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three different seasons


The Surprising Ways Season Change Impacts Your Health

If you’re an allergy-sufferer, you know that the change of seasons is almost always accompanied by sneezing, headaches, congestion, and general airway discomfort. Sure, there are the obvious reasons why we expect this reaction—increased pollen levels, new plant growth, etc.—but what’s really going on when we experience trouble breathing alongside a tilt in the earth’s axis?

Allergic and Nonallergic Rhinitis

 One of the biggest points of confusion among the allergic population is whether or not the symptoms you’re experiencing are a result of allergic rhinitis or nonallergic rhinitis. One reason this is so confusing is that the onslaught of symptoms occur at the same times of year. Every spring we receive hundreds of patients experiencing swollen nasal passages, sneezing, and congestion, but the treatment for patients with nonallergic rhinitis is significantly different from those with allergic rhinitis.  

Those with allergic rhinitis are responding to the allergens that the new season has spread all around them. These reactions can be treated with antihistamines—either prescribed by a physician or bought over-the-counter.

Those with nonallergic rhinitis might experience allergy symptoms year-round but often experience them when there’s a change in weather. The symptoms don’t come as a reaction to the allergens produced by the weather, but rather as a reaction to the change in temperature, humidity, or even because of viruses brought on by the season change. Because the reaction has nothing to do with the immune system, antihistamines will not work on nonallergic rhinitis patients. That’s why it’s important to have experienced allergy experts perform testing before seeking treatment.

Asthma Attacks

You may have heard of exercise-induced asthma, but did you know that asthma-sufferers also struggle with finding the perfect temperature for their breathing condition? Cold, dry air causes bronochoconnstriction, and so does hot, humid air. And, just when you’re packing your bags to move to a nice, mild climate, you learn that being in a rainy part of the world is also a threat to your asthma symptoms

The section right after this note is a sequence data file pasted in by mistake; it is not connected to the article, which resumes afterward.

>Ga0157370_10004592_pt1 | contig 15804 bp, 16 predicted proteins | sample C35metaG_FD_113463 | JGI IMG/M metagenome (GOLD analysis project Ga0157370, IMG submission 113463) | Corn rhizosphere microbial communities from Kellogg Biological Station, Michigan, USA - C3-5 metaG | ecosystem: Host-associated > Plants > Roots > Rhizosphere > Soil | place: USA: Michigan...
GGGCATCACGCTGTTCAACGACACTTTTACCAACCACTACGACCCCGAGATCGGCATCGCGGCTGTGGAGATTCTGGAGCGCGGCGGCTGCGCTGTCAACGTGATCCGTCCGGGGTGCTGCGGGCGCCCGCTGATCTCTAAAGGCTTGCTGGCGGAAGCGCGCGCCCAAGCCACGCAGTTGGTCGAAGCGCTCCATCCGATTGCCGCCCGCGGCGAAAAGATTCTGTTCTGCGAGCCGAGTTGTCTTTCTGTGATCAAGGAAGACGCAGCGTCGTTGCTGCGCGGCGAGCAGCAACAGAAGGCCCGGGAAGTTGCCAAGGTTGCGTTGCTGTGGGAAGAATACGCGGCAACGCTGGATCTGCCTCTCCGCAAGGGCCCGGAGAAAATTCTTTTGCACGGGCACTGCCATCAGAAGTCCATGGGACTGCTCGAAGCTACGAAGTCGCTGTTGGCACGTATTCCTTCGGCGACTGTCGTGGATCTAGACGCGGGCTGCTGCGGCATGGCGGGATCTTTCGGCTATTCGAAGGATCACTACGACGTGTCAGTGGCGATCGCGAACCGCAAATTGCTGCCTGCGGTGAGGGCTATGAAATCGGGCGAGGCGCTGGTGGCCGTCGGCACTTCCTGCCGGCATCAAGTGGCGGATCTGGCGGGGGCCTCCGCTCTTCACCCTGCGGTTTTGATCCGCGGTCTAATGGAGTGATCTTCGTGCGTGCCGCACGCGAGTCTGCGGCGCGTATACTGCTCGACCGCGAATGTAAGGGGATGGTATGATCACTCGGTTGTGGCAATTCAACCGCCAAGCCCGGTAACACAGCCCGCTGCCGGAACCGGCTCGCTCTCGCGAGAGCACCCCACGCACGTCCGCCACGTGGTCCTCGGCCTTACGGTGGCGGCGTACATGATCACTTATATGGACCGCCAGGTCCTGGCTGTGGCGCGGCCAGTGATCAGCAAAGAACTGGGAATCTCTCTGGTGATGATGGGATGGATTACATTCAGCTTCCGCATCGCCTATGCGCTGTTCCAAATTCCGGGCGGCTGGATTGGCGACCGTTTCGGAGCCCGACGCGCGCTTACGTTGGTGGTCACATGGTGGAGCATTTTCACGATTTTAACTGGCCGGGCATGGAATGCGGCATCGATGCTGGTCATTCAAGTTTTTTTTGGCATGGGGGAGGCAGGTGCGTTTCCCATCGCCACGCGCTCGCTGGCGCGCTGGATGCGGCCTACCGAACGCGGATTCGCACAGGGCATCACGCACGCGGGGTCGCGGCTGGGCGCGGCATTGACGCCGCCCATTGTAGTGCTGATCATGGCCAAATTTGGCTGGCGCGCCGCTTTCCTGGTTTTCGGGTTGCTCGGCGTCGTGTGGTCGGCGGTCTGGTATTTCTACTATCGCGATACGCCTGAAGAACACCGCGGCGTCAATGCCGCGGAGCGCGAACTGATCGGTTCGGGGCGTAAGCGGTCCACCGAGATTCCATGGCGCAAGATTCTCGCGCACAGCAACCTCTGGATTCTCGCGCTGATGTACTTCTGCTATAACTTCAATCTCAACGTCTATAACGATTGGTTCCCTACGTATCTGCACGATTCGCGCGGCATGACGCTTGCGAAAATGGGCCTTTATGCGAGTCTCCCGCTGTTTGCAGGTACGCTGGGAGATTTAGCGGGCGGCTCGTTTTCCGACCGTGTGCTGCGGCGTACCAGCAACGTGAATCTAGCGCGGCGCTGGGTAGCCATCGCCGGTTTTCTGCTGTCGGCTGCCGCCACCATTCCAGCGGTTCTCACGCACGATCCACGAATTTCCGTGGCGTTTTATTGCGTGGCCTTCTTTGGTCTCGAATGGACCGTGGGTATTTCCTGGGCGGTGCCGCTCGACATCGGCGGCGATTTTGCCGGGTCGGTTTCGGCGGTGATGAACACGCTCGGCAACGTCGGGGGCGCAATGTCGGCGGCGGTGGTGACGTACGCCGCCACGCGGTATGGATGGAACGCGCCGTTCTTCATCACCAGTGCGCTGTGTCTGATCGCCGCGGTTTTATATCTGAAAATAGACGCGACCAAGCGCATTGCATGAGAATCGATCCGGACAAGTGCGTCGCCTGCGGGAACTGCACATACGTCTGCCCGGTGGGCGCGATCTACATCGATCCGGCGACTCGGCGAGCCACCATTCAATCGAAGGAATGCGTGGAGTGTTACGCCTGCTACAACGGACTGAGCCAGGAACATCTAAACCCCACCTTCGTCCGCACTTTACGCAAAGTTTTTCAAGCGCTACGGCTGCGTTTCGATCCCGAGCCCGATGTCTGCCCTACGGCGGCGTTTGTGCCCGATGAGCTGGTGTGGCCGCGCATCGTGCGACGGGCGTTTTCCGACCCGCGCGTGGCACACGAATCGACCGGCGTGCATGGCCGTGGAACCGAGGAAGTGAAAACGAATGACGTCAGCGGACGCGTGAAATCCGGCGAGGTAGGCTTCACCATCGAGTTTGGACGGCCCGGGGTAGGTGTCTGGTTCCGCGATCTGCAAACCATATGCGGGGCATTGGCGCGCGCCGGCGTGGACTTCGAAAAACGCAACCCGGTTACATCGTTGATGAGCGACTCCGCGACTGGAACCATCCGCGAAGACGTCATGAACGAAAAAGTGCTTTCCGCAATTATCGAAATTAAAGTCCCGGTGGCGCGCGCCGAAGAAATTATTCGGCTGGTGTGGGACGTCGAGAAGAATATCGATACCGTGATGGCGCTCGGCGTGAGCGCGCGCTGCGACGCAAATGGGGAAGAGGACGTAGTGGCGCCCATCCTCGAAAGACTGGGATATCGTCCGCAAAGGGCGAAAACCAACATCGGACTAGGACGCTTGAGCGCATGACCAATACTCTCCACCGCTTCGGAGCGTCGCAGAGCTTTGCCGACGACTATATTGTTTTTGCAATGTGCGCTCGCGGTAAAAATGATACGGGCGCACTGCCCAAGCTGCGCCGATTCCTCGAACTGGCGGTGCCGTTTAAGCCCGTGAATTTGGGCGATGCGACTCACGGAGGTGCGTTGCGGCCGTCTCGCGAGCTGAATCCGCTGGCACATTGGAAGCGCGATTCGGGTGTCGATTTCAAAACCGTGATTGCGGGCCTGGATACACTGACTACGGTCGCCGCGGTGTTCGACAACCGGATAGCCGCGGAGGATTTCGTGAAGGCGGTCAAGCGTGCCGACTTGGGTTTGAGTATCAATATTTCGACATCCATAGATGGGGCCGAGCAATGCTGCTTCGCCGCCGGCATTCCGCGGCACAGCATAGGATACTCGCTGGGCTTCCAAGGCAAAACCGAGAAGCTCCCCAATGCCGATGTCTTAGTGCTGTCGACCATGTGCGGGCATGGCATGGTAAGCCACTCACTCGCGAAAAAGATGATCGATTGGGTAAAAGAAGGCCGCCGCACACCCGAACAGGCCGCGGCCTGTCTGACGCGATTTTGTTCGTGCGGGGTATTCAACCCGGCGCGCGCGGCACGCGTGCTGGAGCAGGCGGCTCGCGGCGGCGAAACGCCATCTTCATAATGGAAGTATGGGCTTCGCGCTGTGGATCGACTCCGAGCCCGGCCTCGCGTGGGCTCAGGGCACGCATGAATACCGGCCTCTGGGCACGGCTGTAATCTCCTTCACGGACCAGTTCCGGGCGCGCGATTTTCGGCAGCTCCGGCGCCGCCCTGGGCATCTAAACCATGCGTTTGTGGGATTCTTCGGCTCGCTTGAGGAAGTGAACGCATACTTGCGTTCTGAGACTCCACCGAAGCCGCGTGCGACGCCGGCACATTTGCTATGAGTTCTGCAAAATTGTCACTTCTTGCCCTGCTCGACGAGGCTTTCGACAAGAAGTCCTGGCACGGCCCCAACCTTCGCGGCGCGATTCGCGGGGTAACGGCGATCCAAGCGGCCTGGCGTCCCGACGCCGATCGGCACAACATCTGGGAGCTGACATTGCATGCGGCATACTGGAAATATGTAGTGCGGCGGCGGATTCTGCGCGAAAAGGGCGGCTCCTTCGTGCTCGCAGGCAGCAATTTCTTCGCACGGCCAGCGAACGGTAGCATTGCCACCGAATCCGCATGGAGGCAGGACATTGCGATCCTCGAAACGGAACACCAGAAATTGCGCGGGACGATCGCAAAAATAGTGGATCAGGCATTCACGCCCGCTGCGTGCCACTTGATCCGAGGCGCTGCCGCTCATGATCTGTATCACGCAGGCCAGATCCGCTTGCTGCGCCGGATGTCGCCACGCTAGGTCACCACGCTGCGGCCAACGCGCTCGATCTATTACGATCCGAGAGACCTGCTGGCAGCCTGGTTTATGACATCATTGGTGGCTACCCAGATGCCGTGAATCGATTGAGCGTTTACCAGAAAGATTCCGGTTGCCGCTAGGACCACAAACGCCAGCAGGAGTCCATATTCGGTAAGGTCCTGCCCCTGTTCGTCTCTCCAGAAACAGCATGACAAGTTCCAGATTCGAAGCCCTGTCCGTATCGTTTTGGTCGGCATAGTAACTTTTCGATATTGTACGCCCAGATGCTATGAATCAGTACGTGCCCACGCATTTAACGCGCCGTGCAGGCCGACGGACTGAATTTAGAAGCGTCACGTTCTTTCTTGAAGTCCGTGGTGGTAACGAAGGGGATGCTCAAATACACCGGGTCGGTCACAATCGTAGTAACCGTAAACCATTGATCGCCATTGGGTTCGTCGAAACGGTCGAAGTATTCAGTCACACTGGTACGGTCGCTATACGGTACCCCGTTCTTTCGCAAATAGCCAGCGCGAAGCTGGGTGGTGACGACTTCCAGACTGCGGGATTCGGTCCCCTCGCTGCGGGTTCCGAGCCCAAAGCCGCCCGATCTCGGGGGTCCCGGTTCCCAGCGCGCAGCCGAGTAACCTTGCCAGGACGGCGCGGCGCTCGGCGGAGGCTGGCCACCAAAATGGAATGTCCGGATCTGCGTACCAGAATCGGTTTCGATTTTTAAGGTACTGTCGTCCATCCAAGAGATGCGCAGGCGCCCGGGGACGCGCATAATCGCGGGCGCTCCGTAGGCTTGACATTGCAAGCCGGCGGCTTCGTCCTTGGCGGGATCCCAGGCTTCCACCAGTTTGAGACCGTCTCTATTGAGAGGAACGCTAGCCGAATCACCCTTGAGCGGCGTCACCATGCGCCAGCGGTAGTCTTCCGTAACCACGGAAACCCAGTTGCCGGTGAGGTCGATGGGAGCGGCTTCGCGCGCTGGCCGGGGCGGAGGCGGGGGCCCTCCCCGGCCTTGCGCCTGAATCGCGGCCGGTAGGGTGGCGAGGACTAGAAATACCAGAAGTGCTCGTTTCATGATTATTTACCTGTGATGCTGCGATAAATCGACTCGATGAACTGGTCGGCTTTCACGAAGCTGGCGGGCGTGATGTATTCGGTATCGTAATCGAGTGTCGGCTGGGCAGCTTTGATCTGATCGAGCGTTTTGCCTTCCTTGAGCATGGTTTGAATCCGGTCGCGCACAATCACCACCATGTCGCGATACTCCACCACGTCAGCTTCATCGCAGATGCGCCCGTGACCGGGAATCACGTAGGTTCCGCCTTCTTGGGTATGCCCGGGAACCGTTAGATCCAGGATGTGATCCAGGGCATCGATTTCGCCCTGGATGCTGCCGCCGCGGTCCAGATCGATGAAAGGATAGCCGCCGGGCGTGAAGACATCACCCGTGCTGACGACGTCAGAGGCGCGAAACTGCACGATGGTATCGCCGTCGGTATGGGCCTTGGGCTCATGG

To put it simply, asthma-sufferers have a really hard time with the season change.

Mental Health

 There’s a certain euphoria that comes with the initial change of the seasons, even if you do know that you’ll be sneezing through the change. People have already started pumpkin-spicing everything and thinking about what they’ll be putting on their Christmas wish lists!

But the shorter, rainier days of fall affect a decrease in your energy levels, an uptick in your unhealthy eating habits, and a loss of Vitamin D. These factors work together to result in what psychologists call seasonal affective disorder which, unchecked, could lead to a weakened immune system and higher allergy and asthma risks for its sufferers.

We know—we just made the coming fall months sounds exhausting! The best thing you can do for your health is to be aware of the symptoms that come with the season change and attack them before they attack you. If you schedule a BreatheAmerica appointment today, we can get started on creating a treatment plan, tailor-made to your symptoms.